Jazz Bashara is the premier smuggler working on Artemis, the first and only city on the moon. When she is offered bigger money for a more dangerous job, Jazz finds herself in way over her head.
I read Andy Weir’s first novel, The Martian, during a camping trip last year, and I remember wishing for an internet connection while I was reading. It would have helped me to understand the complex descriptions of mathematics and physics that were completely outside my field of knowledge. As it was, I enjoyed the book but it was a rare instance where I thought that the movie was superior, partially just for its fantastic disco soundtrack.
I approached Weir’s second novel, Artemis, with a certain amount of trepidation. And, as expected, it helps if you have a basic working knowledge of physics and engineering while reading this book. However, Weir did seem to rein himself a bit. I never got the feeling that I was reading a textbook, as I sometimes felt with The Martian. Some of the action sequences can be a bit hard to follow if you don’t understand the finer points of welding or robotics, but this is first and foremost a “caper” novel, and it unravels with gleeful abandon once it gets off its feet.
The first two-thirds of the novel are fast-paced and fun. We are introduced to Jazz Bashara, a girl who has grown up on the world’s first lunar colony. The descriptions of the city of Artemis allow us to draw a concrete visual of an area that exists in the vertical as much as it does the horizontal. Each “bubble” consists of at least as many stories below ground as it does above ground. The passages that outline how the residents of Artemis deal with the constant influx of extraordinarily rich tourists are a treat. Even on the moon, the almighty dollar reigns supreme.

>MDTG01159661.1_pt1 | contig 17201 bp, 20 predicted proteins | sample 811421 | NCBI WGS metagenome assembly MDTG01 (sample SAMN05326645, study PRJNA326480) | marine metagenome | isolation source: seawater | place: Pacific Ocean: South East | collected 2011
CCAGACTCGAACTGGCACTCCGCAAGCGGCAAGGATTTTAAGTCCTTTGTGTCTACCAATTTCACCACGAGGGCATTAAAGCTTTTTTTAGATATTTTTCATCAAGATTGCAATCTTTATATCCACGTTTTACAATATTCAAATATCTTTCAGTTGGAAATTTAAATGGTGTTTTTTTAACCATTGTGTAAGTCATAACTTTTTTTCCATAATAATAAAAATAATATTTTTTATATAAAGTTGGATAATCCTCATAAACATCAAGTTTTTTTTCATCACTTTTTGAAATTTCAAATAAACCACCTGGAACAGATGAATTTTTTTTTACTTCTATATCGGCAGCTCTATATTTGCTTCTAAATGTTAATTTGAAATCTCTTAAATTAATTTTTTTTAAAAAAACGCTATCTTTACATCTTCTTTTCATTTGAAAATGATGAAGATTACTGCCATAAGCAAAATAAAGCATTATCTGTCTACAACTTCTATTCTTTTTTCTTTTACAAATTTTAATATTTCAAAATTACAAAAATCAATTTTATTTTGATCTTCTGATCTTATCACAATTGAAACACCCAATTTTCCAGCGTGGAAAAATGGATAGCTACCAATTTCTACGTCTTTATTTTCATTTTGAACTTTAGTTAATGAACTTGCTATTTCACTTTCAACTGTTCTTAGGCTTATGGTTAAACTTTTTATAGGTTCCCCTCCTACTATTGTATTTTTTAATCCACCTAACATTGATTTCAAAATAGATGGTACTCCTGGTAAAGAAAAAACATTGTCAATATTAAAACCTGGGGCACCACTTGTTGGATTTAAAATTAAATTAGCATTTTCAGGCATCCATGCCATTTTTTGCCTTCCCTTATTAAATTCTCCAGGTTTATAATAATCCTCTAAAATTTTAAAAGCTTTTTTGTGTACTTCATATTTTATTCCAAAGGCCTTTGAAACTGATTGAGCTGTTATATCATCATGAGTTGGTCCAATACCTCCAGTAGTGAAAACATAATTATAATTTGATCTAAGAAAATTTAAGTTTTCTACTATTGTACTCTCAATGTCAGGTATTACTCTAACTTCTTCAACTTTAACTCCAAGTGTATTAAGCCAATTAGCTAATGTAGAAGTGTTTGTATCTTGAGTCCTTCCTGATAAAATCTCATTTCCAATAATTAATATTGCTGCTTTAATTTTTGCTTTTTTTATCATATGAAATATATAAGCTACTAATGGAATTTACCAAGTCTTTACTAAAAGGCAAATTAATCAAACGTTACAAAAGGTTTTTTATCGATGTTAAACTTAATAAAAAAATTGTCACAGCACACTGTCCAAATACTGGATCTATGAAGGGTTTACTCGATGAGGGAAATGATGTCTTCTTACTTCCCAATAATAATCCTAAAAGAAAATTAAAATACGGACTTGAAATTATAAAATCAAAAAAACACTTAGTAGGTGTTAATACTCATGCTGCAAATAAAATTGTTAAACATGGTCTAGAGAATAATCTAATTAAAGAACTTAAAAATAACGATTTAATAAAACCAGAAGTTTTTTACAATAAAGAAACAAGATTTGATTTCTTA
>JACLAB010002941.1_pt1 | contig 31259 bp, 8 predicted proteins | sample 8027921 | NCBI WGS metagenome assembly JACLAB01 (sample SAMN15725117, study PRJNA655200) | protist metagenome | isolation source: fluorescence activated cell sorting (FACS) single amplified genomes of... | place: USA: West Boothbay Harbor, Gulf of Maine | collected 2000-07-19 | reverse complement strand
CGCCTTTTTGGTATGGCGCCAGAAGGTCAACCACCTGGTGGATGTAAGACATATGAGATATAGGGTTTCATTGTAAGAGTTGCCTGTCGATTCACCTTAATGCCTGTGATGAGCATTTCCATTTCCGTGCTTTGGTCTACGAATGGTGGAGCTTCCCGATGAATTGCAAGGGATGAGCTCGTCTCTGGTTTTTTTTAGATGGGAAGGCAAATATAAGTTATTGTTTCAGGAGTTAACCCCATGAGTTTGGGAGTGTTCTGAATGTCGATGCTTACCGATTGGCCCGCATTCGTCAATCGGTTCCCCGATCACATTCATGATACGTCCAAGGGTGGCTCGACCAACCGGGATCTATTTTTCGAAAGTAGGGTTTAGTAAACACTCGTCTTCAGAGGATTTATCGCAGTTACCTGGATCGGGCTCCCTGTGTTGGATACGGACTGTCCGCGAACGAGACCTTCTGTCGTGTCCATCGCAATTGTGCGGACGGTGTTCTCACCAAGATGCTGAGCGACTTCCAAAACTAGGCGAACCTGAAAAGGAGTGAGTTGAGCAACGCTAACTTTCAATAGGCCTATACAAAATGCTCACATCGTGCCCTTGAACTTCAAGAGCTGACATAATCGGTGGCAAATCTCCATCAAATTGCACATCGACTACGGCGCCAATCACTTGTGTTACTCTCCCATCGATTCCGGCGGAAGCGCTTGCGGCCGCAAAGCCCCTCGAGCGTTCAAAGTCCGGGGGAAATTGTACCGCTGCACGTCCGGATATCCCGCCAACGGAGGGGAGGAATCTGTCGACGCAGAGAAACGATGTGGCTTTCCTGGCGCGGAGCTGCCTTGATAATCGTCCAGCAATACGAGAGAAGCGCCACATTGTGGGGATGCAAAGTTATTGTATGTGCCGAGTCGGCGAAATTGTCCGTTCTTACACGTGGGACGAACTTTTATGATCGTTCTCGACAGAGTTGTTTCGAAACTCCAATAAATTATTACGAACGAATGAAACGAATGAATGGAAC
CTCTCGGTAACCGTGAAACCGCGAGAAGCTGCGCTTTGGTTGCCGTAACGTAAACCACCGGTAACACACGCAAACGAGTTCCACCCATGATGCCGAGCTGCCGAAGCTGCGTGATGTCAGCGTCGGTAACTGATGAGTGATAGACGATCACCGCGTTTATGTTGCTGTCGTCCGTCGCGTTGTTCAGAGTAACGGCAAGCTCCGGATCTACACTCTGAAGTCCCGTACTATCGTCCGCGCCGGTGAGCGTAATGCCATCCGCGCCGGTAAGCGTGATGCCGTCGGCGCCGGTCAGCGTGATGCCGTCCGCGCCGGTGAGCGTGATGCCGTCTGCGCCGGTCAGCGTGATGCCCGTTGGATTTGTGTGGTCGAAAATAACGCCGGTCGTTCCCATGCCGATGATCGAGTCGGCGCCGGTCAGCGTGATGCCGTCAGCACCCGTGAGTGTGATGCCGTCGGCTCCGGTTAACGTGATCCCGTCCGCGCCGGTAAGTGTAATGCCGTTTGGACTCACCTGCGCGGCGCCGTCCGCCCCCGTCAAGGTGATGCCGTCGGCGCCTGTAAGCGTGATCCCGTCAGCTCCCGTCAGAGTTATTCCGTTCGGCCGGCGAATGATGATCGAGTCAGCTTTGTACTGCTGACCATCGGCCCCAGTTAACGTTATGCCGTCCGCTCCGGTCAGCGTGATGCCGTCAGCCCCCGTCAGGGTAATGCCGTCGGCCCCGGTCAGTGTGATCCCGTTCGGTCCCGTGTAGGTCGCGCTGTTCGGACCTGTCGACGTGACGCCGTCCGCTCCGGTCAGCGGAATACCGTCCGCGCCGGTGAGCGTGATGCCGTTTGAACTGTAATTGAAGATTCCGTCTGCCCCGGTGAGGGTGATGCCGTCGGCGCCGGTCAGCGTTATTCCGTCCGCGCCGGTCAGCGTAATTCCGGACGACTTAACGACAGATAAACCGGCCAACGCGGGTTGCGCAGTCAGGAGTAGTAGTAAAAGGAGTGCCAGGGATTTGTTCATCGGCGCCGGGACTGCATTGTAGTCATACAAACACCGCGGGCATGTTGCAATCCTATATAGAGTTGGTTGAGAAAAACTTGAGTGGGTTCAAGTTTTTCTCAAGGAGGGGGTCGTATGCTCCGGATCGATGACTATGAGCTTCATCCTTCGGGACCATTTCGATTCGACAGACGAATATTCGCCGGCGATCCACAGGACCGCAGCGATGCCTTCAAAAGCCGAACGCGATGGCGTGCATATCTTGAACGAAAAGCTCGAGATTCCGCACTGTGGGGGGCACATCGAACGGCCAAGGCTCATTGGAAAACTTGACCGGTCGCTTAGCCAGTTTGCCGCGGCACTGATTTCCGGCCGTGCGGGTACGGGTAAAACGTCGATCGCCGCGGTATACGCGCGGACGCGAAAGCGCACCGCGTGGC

Jazz knows this better than most. Confined to a “coffin” apartment underground (picture the capsule hotels of Tokyo) Jazz dreams of earning enough money for her own bathroom. When she is approached by one of the extraordinarily rich billionaires with the potential for a million dollar job, how can she refuse?
Jazz is a very fun character. She is sarcastic and self-reliant. She is, however; a bit of an asshole. I couldn’t figure out why there were so many people willing to stick their necks out to help her. The sarcastic assholes of the world do not generally inspire such loyalty. I also became annoyed by her “witty” interjections towards the end of the novel. For instance, take this quote:
“Dale handed me my jumpsuit. I put it on faster than I’d ever put on clothes before. Well…second fastest (my high school boyfriend’s parent’s came home earlier than expected one day).”
In a life-and-death situation, this kind of sarcastic quip comes off as inappropriate. It’s almost as if Weir was trying to emulate the kind of irreverence popularized by the Avenger films. The world’s in danger! Time for jokes! It works for awhile, but wears thin towards the end.
Overall, I found Artemis far easier to follow than The Martian. The idea of Jason Bourne running around on a lunar colony is a fun one, and Weir manages to sell us on all the enjoyable possibilities of a heist on the moon.
My Rating: 3.5/5
Happy Reading Everyone!